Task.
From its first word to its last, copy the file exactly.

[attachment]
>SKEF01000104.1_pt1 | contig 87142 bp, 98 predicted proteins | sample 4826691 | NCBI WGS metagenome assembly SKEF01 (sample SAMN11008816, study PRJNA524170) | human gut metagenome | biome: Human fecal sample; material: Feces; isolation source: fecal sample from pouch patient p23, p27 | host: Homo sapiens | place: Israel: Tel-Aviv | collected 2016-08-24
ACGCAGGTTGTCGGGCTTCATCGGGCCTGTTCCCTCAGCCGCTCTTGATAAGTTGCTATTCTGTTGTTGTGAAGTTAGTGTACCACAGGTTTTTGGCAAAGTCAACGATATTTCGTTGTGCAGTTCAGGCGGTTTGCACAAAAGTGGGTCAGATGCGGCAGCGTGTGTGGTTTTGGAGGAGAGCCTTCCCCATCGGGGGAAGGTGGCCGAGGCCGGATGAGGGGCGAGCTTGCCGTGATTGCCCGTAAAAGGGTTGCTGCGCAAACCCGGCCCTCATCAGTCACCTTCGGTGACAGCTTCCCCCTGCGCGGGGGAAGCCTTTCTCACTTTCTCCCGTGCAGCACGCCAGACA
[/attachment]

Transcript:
>SKEF01000104.1_pt1 | contig 87142 bp, 98 predicted proteins | sample 4826691 | NCBI WGS metagenome assembly SKEF01 (sample SAMN11008816, study PRJNA524170) | human gut metagenome | biome: Human fecal sample; material: Feces; isolation source: fecal sample from pouch patient p23, p27 | host: Homo sapiens | place: Israel: Tel-Aviv | collected 2016-08-24
ACGCAGGTTGTCGGGCTTCATCGGGCCTGTTCCCTCAGCCGCTCTTGATAAGTTGCTATTCTGTTGTTGTGAAGTTAGTGTACCACAGGTTTTTGGCAAAGTCAACGATATTTCGTTGTGCAGTTCAGGCGGTTTGCACAAAAGTGGGTCAGATGCGGCAGCGTGTGTGGTTTTGGAGGAGAGCCTTCCCCATCGGGGGAAGGTGGCCGAGGCCGGATGAGGGGCGAGCTTGCCGTGATTGCCCGTAAAAGGGTTGCTGCGCAAACCCGGCCCTCATCAGTCACCTTCGGTGACAGCTTCCCCCTGCGCGGGGGAAGCCTTTCTCACTTTCTCCCGTGCAGCACGCCAGACA